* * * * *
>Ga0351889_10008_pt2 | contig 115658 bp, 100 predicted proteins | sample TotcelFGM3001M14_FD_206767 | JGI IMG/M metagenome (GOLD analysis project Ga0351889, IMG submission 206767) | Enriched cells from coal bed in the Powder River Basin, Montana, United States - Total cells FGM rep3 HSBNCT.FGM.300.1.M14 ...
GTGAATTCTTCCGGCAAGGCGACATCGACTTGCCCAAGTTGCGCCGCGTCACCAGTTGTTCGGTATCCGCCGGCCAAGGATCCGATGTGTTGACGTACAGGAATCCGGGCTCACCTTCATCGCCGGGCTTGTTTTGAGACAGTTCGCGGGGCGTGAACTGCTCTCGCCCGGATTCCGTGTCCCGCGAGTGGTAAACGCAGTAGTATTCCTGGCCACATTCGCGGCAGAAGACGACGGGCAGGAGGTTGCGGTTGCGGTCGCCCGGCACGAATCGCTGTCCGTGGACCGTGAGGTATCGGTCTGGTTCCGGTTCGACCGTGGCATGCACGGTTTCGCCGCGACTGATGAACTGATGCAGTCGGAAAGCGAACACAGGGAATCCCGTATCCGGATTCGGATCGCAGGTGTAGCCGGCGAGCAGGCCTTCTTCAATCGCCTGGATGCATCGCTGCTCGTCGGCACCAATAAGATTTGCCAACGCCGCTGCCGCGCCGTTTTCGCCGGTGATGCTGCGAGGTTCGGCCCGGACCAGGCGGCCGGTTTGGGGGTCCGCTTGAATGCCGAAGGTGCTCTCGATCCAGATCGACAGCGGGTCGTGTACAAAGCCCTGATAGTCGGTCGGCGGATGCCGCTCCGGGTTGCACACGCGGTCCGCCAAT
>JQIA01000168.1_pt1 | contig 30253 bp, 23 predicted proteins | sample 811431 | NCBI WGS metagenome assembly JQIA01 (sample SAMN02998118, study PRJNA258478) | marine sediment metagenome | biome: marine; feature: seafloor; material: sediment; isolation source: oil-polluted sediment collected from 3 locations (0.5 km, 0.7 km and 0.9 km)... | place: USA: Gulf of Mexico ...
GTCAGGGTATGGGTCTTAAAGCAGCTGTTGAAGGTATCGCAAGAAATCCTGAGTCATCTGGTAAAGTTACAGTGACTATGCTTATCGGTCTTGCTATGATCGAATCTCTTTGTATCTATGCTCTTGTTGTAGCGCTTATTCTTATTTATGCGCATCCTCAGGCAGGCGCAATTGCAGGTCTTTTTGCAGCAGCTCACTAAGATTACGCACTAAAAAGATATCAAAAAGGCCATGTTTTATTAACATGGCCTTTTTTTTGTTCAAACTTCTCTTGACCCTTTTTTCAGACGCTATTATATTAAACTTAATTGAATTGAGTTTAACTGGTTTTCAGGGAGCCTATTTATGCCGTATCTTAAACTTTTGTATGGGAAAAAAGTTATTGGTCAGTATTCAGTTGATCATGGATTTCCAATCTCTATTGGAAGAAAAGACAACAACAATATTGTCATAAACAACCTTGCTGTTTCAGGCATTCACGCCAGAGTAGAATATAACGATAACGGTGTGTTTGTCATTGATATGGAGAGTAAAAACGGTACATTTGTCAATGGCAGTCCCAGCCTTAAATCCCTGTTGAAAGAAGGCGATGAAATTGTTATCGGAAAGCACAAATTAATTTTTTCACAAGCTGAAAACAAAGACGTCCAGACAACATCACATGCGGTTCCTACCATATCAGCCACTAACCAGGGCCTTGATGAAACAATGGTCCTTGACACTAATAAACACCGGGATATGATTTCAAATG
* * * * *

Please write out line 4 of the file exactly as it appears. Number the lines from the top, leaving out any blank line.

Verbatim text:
GTCAGGGTATGGGTCTTAAAGCAGCTGTTGAAGGTATCGCAAGAAATCCTGAGTCATCTGGTAAAGTTACAGTGACTATGCTTATCGGTCTTGCTATGATCGAATCTCTTTGTATCTATGCTCTTGTTGTAGCGCTTATTCTTATTTATGCGCATCCTCAGGCAGGCGCAATTGCAGGTCTTTTTGCAGCAGCTCACTAAGATTACGCACTAAAAAGATATCAAAAAGGCCATGTTTTATTAACATGGCCTTTTTTTTGTTCAAACTTCTCTTGACCCTTTTTTCAGACGCTATTATATTAAACTTAATTGAATTGAGTTTAACTGGTTTTCAGGGAGCCTATTTATGCCGTATCTTAAACTTTTGTATGGGAAAAAAGTTATTGGTCAGTATTCAGTTGATCATGGATTTCCAATCTCTATTGGAAGAAAAGACAACAACAATATTGTCATAAACAACCTTGCTGTTTCAGGCATTCACGCCAGAGTAGAATATAACGATAACGGTGTGTTTGTCATTGATATGGAGAGTAAAAACGGTACATTTGTCAATGGCAGTCCCAGCCTTAAATCCCTGTTGAAAGAAGGCGATGAAATTGTTATCGGAAAGCACAAATTAATTTTTTCACAAGCTGAAAACAAAGACGTCCAGACAACATCACATGCGGTTCCTACCATATCAGCCACTAACCAGGGCCTTGATGAAACAATGGTCCTTGACACTAATAAACACCGGGATATGATTTCAAATG